Point out that the great outpouring of truth in this dispensation has come through the Prophet Joseph Smith. For example, latter-day scriptures, priesthood ordinances, the organization of the priesthood, and temple building have come from the Lord through the Prophet Joseph Smith.
Read Moses 1:40–41 with class members. How is the prophecy in verse 41 being fulfilled? (Emphasize that in a time when many have esteemed the Lord’s words lightly, the Lord raised up the Prophet Joseph Smith. The words of the Lord are now “had again among the children of men.”)
What scriptures have come to us through the Prophet Joseph Smith? (The Book of Mormon, Doctrine and Covenants, Pearl of Great Price, and Joseph Smith Translation of the Bible. Point out that Joseph Smith was an instrument in the Lord’s hands in restoring ancient scriptures, and he received many revelations that became latter-day scriptures.)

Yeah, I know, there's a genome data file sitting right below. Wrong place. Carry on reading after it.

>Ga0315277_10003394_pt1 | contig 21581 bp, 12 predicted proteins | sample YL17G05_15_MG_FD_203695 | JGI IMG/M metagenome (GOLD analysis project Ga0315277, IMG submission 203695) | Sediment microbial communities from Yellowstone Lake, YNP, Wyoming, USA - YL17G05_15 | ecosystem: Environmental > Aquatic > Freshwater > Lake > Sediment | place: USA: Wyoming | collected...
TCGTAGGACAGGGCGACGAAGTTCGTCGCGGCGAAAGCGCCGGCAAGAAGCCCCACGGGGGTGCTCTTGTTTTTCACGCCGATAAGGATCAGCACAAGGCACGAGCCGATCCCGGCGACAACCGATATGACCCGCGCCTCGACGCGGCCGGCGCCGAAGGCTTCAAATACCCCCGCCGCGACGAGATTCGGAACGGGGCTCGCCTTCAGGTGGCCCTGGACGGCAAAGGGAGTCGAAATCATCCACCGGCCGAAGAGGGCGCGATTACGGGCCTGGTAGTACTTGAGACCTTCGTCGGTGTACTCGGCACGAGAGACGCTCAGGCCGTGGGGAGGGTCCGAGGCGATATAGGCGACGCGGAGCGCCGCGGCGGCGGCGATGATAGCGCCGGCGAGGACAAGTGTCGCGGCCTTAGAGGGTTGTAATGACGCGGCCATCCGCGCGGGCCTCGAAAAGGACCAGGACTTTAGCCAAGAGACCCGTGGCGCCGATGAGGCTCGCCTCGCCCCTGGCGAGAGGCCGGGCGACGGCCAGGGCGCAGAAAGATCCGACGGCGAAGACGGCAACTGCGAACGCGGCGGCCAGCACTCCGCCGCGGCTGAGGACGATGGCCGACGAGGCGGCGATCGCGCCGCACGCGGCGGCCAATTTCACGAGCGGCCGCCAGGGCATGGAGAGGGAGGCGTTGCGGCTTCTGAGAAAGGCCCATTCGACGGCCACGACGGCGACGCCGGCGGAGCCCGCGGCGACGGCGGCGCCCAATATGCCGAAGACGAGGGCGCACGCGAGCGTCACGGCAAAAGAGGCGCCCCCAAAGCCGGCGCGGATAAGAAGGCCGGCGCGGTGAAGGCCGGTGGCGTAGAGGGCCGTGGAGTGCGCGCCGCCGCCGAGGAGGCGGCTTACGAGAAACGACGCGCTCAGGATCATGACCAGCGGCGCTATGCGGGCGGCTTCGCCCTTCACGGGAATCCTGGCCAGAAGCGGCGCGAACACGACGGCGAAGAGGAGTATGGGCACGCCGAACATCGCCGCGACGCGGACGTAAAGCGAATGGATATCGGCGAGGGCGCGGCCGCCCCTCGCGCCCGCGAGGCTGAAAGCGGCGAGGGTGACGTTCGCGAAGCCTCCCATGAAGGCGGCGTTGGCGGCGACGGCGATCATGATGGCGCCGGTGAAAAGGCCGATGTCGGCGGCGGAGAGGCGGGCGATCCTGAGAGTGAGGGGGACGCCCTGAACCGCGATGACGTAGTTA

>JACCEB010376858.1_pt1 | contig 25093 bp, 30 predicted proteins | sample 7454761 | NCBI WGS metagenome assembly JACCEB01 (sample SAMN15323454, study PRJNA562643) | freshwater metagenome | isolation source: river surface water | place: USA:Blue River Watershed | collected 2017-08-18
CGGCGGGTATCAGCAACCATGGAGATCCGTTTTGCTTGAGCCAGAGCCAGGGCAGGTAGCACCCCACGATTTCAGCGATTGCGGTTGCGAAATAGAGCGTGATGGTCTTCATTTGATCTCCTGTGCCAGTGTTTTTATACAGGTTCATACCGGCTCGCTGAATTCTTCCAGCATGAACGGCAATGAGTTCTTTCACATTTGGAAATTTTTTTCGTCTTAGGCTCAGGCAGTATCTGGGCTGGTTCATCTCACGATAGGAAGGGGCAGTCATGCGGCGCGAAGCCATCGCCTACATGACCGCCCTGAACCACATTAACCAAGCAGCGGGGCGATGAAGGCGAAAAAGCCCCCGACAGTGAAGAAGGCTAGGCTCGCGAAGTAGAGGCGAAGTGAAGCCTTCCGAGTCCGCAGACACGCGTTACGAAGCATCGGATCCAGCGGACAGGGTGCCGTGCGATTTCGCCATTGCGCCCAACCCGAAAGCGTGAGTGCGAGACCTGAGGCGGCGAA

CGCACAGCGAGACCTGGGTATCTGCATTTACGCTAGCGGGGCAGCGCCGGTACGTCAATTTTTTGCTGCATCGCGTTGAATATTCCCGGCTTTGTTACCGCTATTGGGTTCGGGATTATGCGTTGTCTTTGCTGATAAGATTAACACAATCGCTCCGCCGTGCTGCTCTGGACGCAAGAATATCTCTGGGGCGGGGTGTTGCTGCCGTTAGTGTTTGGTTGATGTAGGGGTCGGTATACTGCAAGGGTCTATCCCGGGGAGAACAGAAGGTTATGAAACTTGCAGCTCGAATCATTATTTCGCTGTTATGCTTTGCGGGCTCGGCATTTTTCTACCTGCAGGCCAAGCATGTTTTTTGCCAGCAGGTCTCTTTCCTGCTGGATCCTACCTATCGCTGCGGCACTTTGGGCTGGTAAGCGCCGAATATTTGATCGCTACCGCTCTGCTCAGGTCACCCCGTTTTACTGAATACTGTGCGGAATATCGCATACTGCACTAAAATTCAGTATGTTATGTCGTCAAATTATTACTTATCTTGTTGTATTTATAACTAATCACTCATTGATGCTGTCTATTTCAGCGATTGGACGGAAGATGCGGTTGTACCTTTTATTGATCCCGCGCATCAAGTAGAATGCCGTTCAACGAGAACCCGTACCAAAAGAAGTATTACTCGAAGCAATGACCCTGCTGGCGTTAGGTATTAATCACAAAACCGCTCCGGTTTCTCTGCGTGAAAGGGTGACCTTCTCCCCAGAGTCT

Speaking about Joseph Smith, Elder LeGrand Richards of the Quorum of the Twelve said, “As far as our records show, he has given us more revealed truth than any prophet who has ever lived upon the face of the earth” (in Conference Report, Apr. 1981, 43; or Ensign, May 1981, 33).
Read 2 Nephi 3:11–15 with class members. Explain that this passage contains a prophecy about Joseph Smith. The writings mentioned in verse 12 are the Bible and the Book of Mormon.
In what ways does the Book of Mormon help eliminate contention and establish peace? In what ways does the Book of Mormon bring people to a knowledge of the Lord’s covenants?
How has the Book of Mormon blessed your life?
What are some of your favorite passages in the Book of Mormon?
As part of this discussion, you may want to share one or two passages from the Book of Mormon that are particularly meaningful to you.